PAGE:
Biol Psychol 2013 Oct 28;94(2):331-40. Epub 2013 Jun 28.
Department of Psychiatry and Psychology, Maastricht University, P.O. Box 616, 6200 MD Maastricht, The Netherlands; School for Mental Health and Neuroscience, Maastricht University, European Graduate School of Neuroscience (EURON), P.O. Box 616, 6200 MD Maastricht, The Netherlands. Electronic address:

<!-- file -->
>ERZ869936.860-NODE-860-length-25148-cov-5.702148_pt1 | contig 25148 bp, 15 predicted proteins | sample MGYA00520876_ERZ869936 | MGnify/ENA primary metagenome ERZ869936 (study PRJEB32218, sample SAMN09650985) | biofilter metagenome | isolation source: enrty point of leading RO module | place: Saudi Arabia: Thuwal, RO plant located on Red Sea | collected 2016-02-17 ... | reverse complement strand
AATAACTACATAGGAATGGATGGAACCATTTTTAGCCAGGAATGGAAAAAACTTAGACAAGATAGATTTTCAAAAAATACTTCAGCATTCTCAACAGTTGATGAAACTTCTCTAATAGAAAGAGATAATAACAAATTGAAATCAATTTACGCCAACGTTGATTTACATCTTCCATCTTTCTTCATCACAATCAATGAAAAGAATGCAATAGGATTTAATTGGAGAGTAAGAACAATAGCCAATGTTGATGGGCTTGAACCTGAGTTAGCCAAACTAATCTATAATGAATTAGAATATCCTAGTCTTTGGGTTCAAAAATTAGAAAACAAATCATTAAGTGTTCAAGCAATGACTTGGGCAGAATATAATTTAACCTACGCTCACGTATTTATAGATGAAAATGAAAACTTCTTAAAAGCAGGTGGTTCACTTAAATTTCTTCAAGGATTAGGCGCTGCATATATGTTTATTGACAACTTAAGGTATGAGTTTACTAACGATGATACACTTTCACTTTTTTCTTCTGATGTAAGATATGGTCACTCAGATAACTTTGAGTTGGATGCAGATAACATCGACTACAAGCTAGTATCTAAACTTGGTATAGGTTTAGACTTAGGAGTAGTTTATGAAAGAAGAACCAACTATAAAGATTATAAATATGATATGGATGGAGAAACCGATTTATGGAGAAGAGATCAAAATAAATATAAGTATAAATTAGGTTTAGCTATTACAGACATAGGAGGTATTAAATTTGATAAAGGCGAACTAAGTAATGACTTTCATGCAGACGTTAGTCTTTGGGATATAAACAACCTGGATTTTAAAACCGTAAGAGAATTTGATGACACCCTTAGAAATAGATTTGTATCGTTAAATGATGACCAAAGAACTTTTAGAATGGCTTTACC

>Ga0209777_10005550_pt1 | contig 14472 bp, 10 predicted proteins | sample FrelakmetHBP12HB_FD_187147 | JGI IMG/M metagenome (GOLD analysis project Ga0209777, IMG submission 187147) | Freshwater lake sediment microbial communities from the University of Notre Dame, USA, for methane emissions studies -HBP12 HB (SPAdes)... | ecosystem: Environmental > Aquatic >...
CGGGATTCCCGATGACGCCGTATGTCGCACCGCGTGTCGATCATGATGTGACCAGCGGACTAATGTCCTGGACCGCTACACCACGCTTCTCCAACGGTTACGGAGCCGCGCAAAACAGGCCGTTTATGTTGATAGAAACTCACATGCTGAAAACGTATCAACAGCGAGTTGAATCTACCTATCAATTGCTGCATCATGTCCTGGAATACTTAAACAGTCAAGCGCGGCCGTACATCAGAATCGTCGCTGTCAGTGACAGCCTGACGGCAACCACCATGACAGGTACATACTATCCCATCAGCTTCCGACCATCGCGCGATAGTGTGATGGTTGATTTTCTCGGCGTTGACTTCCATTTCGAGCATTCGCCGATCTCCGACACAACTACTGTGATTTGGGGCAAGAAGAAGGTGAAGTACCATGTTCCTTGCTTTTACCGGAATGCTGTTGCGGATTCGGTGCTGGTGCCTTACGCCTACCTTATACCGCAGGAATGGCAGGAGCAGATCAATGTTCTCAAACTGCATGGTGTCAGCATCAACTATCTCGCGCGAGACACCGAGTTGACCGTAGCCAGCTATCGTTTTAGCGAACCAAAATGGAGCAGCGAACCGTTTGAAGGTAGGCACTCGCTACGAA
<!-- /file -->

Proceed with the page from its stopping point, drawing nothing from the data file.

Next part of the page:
Inhaling carbon dioxide (CO2)-enriched air induces fear and panic symptoms resembling real-life panic attacks, the hallmark of panic disorder. The present study aimed to describe the emotional and cardiovascular effects evoked by inhaling CO2, taking shortcomings of previous studies into account. Healthy volunteers underwent a double inhalation of 0, 9, 17.5, and 35% CO2, according to a randomized, cross-over design. In addition to fear, discomfort, and panic symptom ratings, blood pressure and heart rate were continuously monitored. Results showed a dose-dependent increase in all self-reports. Systolic and diastolic blood pressure rose with increasing CO2 concentration, whereas heart rate results were less consistent. Diastolic blood pressure and heart rate variation correlated with fear and discomfort. Based on this relationship and the observation that the diastolic blood pressure most accurately mimicked the degree of self-reported emotions, it might serve as a putative biomarker to assess the CO2-reactivity in the future.